The EEC and Euratom were created separately from ECSC, although they shared the same courts and the Common Assembly. The executives of the new communities were called Commissions, as opposed to the "High Authority". The EEC was headed by Walter Hallstein (Hallstein Commission) and Euratom was headed by Louis Armand (Armand Commission) and then Étienne Hirsch. Euratom would integrate sectors in nuclear energy while the EEC would develop a customs union between members.
Throughout the 1960s, tensions began to show with France seeking to limit supranational power. However, in 1965 an agreement was reached and hence in 1967 the Merger Treaty was signed in Brussels. It came into force on 1 July 1967 and created a single set of institutions for the three communities, which were collectively referred to as the European Communities (EC), although commonly just as the European Community.Jean Rey presided over the first merged Commission (Rey Commission).
In 1973, the Communities enlarged to include Denmark (including Greenland, which later left the Community in 1985), Ireland, and the United Kingdom. Norway had negotiated to join at the same time, but Norwegian voters rejected membership in a referendum. In 1979, the first direct, democratic elections to the European Parliament were held.
Greece joined in 1981; Portugal and Spain in 1986. In 1985, the Schengen Agreement led the way toward the creation of open borders without passport controls between most member states and some non-member states. In 1986, the European flag began to be used by the Community and the Single European Act was signed.
In 1990, after the fall of the Eastern Bloc, the former East Germany became part of the Community as part of a reunited Germany. With further enlargement planned for former Communist states, Cyprus, and Malta, the Copenhagen criteria for candidate members to join the EU were agreed upon in June 1993.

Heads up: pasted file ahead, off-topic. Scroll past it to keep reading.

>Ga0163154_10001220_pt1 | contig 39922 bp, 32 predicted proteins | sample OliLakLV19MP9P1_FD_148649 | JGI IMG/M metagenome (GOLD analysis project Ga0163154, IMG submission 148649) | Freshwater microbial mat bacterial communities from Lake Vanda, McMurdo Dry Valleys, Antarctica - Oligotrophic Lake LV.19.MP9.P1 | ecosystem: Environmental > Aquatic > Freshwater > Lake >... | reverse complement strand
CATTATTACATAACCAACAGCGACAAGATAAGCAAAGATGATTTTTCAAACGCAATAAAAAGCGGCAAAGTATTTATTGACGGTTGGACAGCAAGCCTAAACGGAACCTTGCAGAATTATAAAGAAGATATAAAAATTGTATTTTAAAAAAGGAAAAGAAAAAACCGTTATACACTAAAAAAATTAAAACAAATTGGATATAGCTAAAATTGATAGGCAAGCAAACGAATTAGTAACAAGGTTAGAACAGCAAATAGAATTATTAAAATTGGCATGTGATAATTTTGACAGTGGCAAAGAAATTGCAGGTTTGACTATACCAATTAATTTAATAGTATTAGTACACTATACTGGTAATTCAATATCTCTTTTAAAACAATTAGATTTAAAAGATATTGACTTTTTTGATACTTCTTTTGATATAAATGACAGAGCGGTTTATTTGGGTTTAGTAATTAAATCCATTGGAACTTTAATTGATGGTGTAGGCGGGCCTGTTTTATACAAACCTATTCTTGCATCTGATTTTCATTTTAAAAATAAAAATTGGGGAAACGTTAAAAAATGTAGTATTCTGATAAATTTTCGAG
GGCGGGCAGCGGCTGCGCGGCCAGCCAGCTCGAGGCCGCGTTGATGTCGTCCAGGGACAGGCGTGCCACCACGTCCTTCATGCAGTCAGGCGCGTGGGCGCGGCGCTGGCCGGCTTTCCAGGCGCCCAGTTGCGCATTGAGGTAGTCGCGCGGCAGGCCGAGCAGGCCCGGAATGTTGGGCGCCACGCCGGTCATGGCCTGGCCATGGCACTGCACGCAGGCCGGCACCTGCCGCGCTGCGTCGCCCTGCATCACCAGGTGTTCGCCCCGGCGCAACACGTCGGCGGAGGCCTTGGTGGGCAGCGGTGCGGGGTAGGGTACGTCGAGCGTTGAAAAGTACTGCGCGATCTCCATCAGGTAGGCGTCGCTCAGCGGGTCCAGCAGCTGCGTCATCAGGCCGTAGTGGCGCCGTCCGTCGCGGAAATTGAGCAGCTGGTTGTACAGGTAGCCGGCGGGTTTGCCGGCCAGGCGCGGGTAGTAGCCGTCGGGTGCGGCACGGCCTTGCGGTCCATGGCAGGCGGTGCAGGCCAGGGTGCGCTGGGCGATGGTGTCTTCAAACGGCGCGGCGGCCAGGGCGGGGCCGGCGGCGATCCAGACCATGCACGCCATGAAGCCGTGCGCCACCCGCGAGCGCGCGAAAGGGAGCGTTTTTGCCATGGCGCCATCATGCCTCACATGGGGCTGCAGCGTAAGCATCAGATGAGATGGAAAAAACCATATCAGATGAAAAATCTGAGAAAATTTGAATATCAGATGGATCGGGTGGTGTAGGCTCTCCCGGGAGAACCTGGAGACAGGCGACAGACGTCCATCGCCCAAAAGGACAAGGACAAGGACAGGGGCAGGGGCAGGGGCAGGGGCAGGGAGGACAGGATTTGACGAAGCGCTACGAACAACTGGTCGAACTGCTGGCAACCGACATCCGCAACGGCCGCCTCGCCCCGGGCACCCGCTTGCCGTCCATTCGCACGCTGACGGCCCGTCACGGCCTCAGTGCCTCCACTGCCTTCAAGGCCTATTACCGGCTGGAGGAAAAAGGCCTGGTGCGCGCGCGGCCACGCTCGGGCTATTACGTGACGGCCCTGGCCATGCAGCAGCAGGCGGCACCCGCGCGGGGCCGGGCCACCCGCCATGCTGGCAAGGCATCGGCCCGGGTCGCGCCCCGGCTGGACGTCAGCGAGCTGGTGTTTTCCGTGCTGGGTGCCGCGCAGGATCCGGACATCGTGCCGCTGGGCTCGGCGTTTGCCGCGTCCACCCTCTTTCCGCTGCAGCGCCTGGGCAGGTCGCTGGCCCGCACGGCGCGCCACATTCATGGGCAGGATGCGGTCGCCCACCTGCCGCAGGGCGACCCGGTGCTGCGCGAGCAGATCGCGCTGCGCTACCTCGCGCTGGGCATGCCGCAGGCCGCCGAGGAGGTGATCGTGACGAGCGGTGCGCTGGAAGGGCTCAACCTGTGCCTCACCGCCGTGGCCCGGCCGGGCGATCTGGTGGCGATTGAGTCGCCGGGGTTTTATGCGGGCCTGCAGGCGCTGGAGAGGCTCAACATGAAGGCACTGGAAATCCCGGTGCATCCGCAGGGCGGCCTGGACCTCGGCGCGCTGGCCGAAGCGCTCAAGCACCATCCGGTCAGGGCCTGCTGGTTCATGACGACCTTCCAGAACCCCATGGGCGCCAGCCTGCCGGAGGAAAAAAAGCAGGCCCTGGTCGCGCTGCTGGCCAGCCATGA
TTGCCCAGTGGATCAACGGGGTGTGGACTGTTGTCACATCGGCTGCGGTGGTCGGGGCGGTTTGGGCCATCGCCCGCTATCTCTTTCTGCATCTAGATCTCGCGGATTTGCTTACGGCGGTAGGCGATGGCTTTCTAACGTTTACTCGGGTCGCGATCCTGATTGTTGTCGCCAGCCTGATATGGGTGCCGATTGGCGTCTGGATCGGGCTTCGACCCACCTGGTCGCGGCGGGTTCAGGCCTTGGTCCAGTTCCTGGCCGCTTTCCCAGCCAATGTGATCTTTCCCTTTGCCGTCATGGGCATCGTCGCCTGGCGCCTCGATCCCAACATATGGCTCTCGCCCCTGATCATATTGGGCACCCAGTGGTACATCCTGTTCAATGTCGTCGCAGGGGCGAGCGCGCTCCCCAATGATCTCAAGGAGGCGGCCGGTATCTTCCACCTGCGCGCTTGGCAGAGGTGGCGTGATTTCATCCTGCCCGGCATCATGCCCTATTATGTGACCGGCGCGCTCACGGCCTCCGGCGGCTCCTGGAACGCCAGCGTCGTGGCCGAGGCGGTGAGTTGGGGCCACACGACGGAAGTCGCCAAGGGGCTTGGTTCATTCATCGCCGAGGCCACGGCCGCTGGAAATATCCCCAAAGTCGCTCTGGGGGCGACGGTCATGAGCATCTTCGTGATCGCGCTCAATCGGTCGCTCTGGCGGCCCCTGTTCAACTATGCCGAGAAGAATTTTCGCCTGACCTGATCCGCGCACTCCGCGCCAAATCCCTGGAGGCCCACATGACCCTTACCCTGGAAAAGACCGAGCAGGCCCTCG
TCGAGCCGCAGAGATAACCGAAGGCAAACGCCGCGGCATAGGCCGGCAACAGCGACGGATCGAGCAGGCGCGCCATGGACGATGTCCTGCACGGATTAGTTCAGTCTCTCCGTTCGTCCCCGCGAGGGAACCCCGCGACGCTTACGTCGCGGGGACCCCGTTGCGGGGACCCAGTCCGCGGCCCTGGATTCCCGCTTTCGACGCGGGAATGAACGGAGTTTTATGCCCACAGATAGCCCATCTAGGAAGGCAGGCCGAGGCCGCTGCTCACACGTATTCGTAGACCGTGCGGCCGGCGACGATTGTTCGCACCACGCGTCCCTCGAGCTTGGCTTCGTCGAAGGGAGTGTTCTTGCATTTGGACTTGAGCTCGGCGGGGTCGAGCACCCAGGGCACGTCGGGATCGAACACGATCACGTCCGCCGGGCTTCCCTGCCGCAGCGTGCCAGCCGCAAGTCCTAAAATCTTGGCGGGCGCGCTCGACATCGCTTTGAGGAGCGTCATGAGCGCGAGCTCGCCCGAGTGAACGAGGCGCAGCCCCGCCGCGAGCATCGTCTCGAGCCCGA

The European Union was formally established when the Maastricht Treaty—whose main architects wereHelmut Kohl and François Mitterrand—came into force on 1 November 1993. In 1995, Austria, Finland, and Sweden joined the EU. In 2002, euro banknotes and coins replaced national currencies in 12 of the member states. Since then, the eurozone has increased to encompass 18 countries. In 2004, the EU saw its biggest enlargement to date when Cyprus, the Czech Republic, Estonia, Hungary, Latvia,Lithuania, Malta, Poland, Slovakia, and Slovenia joined the Union.
On 1 January 2007, Romania and Bulgaria became EU members. In the same year Slovenia adopted the euro, followed in 2008 by Cyprus and Malta, by Slovakia in 2009, by Estonia in 2011 and by Latvia in 2014. In June 2009, the 2009 Parliament elections were held leading to a renewal of Barroso's Commission Presidency, and in July 2009 Iceland formally applied for EU membership.
On 1 December 2009, the Lisbon Treaty entered into force and reformed many aspects of the EU. In particular, it changed the legal structure of the European Union, merging the EU three pillars system into a single legal entity provisioned with a legal personality, created a permanent President of the European Council, the first of which was Herman Van Rompuy, and strengthened the High Representative, Catherine Ashton.
The European Union received the 2012 Nobel Peace Prize for having "contributed to the advancement of peace and reconciliation, democracy, and human rights in Europe. On 1 July 2013, Croatia became the 28th EU member.
By Anonymous at March 29, 2014